cred·it | \ ˈkre-dit \

Definition of credit 

(Entry 1 of 2)

1 : reliance on the truth or reality of something gave credit to everything he said Give no credit to idle rumors.

2a : the balance in a person's favor in an account

b : an amount or sum placed at a person's disposal by a bank

c : the provision of money, goods, or services with the expectation of future payment long-term credit also : money, goods, or services so provided They exhausted their credit.

d(1) : an entry on the right-hand side of an account constituting an addition to a revenue, net worth, or liability account

(2) : a deduction from an expense or asset account

e : any one of or the sum of the items entered on the right-hand side of an account

f : a deduction from an amount otherwise due

3a : influence or power derived from enjoying the confidence of another or others

b : good name : esteem also : financial or commercial trustworthiness

4 archaic : credibility

5 : a source of honor a credit to the school

6a : something that gains or adds to reputation or esteem : honor He took no credit for his kindly act.

b : recognition, acknowledgment quite willing to accept undeserved credit

7 : recognition by name of a person contributing to a performance (such as a film or telecast) the opening credits

8a : recognition by a school or college that a student has fulfilled a requirement leading to a degree

b : credit hour earned 15 credits last semester


credited; crediting; credits

Definition of credit (Entry 2 of 2)

transitive verb

1 : to trust in the truth of : believe find his story hard to credit

2 : to supply goods on credit to

3 archaic : to bring credit or honor upon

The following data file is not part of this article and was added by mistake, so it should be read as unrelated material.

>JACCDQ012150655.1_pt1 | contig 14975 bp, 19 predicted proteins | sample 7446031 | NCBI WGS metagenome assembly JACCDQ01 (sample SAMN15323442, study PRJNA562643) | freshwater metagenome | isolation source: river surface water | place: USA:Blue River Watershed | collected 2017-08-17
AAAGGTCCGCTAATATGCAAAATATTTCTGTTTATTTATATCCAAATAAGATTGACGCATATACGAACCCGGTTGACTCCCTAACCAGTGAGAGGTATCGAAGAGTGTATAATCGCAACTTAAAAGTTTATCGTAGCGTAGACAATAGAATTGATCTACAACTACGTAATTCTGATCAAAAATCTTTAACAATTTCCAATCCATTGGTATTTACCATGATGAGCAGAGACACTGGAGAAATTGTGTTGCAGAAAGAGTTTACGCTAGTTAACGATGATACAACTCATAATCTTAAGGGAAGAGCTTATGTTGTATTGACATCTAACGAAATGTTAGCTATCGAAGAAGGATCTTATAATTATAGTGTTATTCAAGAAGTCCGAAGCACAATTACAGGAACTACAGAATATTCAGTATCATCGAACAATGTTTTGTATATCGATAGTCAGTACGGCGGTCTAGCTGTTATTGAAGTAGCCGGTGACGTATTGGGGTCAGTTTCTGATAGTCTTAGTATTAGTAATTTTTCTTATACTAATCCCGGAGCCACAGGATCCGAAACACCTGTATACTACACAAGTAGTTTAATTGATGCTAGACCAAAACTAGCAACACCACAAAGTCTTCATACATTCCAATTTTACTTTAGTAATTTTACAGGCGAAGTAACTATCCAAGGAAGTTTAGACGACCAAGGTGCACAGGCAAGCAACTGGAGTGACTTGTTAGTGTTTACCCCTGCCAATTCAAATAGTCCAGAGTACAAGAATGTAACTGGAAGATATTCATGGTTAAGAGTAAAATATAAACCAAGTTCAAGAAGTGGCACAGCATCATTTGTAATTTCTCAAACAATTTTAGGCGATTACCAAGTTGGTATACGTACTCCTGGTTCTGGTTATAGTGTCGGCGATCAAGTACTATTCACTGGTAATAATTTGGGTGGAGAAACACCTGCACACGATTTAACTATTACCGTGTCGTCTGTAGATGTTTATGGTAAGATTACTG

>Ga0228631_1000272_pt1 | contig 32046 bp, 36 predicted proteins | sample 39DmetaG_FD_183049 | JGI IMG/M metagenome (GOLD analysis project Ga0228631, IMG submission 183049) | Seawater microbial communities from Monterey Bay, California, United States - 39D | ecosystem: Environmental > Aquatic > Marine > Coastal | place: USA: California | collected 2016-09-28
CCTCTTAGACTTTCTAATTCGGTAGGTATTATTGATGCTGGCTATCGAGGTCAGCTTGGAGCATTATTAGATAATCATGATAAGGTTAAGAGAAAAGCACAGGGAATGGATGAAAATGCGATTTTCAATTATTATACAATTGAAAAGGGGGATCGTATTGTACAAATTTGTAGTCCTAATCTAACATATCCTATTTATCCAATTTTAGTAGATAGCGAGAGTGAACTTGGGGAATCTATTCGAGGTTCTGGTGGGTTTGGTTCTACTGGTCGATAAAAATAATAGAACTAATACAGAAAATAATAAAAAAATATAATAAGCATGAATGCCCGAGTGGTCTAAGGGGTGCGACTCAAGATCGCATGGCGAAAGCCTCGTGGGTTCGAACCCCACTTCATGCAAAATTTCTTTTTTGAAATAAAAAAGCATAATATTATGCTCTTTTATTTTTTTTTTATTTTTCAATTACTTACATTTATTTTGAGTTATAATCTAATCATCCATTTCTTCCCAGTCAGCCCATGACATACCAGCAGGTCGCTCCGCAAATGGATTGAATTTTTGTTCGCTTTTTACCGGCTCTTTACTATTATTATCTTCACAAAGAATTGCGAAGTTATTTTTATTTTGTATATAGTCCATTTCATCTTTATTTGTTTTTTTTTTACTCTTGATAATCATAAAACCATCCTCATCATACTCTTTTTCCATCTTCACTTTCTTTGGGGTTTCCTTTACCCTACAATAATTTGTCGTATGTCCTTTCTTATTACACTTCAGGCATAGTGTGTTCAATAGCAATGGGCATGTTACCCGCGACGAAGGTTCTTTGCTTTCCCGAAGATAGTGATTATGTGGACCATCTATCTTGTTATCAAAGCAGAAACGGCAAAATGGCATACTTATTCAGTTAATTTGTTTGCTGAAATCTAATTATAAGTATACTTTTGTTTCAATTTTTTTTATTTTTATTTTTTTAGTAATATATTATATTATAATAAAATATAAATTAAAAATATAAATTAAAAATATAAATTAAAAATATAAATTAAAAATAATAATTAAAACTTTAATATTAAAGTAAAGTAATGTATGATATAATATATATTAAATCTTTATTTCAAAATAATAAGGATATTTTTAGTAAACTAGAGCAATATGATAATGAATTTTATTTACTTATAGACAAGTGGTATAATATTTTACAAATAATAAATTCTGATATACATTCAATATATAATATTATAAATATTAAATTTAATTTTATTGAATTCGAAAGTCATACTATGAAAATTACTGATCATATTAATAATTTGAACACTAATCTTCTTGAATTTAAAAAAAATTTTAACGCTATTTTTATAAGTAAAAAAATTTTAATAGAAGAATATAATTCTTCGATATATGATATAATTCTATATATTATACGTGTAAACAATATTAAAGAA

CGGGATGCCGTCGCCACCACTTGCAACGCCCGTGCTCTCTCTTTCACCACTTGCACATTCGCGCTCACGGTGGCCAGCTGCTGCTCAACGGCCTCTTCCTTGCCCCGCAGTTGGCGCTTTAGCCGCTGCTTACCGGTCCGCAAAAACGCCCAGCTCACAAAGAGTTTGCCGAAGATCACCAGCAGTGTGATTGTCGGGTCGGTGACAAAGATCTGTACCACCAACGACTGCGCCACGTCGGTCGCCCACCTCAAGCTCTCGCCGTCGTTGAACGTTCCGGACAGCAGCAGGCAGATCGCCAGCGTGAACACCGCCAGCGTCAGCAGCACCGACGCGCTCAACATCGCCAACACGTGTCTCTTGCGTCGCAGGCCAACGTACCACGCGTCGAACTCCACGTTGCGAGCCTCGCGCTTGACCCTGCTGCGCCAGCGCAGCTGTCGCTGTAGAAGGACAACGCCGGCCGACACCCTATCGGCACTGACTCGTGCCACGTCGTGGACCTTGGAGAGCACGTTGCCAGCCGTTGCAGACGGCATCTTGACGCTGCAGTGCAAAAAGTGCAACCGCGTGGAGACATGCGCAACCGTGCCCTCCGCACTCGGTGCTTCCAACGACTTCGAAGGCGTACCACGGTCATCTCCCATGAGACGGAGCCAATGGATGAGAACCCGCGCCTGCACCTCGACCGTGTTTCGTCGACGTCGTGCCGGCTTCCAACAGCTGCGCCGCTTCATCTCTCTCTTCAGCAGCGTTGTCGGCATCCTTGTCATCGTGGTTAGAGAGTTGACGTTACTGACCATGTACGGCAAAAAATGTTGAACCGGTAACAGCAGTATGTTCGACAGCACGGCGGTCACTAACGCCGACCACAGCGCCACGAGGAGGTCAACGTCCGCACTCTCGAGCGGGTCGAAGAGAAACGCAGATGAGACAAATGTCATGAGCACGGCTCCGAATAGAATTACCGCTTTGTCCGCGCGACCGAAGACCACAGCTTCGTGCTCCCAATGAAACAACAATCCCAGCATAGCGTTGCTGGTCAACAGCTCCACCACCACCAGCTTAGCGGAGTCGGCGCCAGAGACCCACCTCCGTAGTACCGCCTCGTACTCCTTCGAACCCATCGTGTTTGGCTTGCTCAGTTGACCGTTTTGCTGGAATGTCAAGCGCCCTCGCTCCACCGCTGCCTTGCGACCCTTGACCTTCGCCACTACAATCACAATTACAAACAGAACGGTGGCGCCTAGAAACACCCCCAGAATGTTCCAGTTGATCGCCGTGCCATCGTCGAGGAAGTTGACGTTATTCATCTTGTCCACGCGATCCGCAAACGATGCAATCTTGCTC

4a : to enter upon the credit side of an account

b : to place an amount to the credit of credit his account with ten dollars

5a : to consider usually favorably as the source, agent, or performer of an action or the possessor of a trait credits him with an excellent sense of humor

b : to attribute to some person They credit the invention to him.

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Synonyms & Antonyms for credit

Synonyms: Noun

belief, credence, faith

Synonyms: Verb

accept, believe, buy, swallow, take, trust

Antonyms: Noun

disbelief, discredit, doubt, nonbelief, unbelief

Antonyms: Verb

disbelieve, discredit, reject

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Choose the Right Synonym for credit


belief, faith, credence, credit mean assent to the truth of something offered for acceptance. belief may or may not imply certitude in the believer. my belief that I had caught all the errors faith almost always implies certitude even where there is no evidence or proof. an unshakable faith in God credence suggests intellectual assent without implying anything about grounds for assent. a theory now given credence by scientists credit may imply assent on grounds other than direct proof. gave full credit to the statement of a reputable witness

influence, authority, prestige, weight, credit mean power exerted over the minds or behavior of others. influence may apply to a force exercised and received consciously or unconsciously. used her influence to get the bill passed authority implies the power of winning devotion or allegiance or of compelling acceptance and belief. his opinions lacked authority prestige implies the ascendancy given by conspicuous excellence or reputation for superiority. the prestige of the newspaper weight implies measurable or decisive influence in determining acts or choices. their wishes obviously carried much weight credit suggests influence that arises from the confidence of others. his credit with the press